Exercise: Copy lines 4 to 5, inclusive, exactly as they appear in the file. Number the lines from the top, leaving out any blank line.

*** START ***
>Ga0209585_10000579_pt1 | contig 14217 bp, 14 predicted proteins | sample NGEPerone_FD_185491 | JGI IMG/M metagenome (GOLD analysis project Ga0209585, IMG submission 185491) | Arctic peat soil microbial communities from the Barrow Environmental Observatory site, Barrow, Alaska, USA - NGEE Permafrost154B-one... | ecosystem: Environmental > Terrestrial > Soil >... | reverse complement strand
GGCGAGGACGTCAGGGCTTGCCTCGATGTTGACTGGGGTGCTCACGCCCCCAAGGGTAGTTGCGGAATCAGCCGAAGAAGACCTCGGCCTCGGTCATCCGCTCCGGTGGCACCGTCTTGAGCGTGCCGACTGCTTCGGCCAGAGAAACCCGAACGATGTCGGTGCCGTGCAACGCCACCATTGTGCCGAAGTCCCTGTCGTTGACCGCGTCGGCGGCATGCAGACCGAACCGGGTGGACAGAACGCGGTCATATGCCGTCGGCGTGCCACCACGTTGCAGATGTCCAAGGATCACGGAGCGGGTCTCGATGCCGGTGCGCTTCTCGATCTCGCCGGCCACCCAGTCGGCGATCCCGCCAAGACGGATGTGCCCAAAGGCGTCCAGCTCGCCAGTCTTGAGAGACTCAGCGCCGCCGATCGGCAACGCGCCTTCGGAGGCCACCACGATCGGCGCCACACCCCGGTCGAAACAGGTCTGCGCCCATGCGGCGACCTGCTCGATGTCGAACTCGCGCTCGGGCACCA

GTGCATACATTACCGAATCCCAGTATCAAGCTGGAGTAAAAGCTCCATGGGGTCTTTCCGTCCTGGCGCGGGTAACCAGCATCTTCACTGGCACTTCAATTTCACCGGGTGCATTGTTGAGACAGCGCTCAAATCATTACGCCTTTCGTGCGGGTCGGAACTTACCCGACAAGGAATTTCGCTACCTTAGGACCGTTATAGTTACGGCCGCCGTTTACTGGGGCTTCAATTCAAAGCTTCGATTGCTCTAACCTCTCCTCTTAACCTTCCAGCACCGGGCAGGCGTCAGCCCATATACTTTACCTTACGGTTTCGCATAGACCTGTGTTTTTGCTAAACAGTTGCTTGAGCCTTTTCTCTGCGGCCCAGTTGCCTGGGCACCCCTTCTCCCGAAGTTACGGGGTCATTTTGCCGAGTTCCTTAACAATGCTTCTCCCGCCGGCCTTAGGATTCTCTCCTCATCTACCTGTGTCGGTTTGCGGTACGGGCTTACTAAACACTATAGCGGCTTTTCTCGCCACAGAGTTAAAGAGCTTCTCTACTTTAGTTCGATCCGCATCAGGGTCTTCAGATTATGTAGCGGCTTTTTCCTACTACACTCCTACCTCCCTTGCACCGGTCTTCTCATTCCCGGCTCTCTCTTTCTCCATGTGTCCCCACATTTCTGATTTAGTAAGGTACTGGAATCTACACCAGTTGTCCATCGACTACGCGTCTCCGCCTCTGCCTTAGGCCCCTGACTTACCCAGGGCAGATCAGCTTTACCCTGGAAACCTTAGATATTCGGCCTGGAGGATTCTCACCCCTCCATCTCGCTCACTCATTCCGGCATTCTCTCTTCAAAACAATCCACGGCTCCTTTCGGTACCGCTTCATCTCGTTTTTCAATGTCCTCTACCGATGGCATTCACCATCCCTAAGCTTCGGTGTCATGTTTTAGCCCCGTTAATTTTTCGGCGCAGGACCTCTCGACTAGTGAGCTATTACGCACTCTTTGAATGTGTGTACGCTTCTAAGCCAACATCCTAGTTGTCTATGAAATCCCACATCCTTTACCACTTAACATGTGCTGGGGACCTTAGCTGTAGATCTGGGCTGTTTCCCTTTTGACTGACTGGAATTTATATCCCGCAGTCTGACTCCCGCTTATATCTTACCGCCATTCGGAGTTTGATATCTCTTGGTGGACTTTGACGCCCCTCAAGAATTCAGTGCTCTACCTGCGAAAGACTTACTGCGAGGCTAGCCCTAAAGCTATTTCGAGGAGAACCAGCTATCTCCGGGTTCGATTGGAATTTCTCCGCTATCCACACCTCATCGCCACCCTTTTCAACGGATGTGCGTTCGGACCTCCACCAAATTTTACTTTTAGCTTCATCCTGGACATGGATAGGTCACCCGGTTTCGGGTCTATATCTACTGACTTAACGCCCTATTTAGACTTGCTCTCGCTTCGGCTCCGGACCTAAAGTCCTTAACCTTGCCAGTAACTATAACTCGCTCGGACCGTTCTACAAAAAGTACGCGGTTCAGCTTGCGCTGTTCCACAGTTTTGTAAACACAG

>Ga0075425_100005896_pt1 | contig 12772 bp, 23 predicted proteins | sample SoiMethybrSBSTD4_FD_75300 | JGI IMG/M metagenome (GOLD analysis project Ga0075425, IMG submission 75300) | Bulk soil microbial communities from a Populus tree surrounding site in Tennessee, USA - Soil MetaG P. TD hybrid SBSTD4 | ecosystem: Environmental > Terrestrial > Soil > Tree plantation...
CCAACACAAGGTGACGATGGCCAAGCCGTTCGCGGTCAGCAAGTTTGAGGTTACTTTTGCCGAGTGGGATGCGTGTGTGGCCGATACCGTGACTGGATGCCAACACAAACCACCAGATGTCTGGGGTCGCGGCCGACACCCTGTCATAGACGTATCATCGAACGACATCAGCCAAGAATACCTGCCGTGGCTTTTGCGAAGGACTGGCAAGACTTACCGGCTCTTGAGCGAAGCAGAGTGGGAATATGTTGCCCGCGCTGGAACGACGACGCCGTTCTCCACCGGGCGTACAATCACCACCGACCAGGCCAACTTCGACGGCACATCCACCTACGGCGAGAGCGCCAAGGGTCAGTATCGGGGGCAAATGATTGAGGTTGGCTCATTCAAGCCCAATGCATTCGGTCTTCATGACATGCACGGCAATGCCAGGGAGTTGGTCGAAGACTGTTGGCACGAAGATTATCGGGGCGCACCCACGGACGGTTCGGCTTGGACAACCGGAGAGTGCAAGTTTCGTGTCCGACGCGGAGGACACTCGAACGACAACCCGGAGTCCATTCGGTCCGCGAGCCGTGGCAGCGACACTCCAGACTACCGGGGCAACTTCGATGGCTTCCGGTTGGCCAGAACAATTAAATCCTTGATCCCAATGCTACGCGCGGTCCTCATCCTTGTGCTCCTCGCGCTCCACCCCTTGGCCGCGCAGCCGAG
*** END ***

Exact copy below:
>Ga0075425_100005896_pt1 | contig 12772 bp, 23 predicted proteins | sample SoiMethybrSBSTD4_FD_75300 | JGI IMG/M metagenome (GOLD analysis project Ga0075425, IMG submission 75300) | Bulk soil microbial communities from a Populus tree surrounding site in Tennessee, USA - Soil MetaG P. TD hybrid SBSTD4 | ecosystem: Environmental > Terrestrial > Soil > Tree plantation...
CCAACACAAGGTGACGATGGCCAAGCCGTTCGCGGTCAGCAAGTTTGAGGTTACTTTTGCCGAGTGGGATGCGTGTGTGGCCGATACCGTGACTGGATGCCAACACAAACCACCAGATGTCTGGGGTCGCGGCCGACACCCTGTCATAGACGTATCATCGAACGACATCAGCCAAGAATACCTGCCGTGGCTTTTGCGAAGGACTGGCAAGACTTACCGGCTCTTGAGCGAAGCAGAGTGGGAATATGTTGCCCGCGCTGGAACGACGACGCCGTTCTCCACCGGGCGTACAATCACCACCGACCAGGCCAACTTCGACGGCACATCCACCTACGGCGAGAGCGCCAAGGGTCAGTATCGGGGGCAAATGATTGAGGTTGGCTCATTCAAGCCCAATGCATTCGGTCTTCATGACATGCACGGCAATGCCAGGGAGTTGGTCGAAGACTGTTGGCACGAAGATTATCGGGGCGCACCCACGGACGGTTCGGCTTGGACAACCGGAGAGTGCAAGTTTCGTGTCCGACGCGGAGGACACTCGAACGACAACCCGGAGTCCATTCGGTCCGCGAGCCGTGGCAGCGACACTCCAGACTACCGGGGCAACTTCGATGGCTTCCGGTTGGCCAGAACAATTAAATCCTTGATCCCAATGCTACGCGCGGTCCTCATCCTTGTGCTCCTCGCGCTCCACCCCTTGGCCGCGCAGCCGAG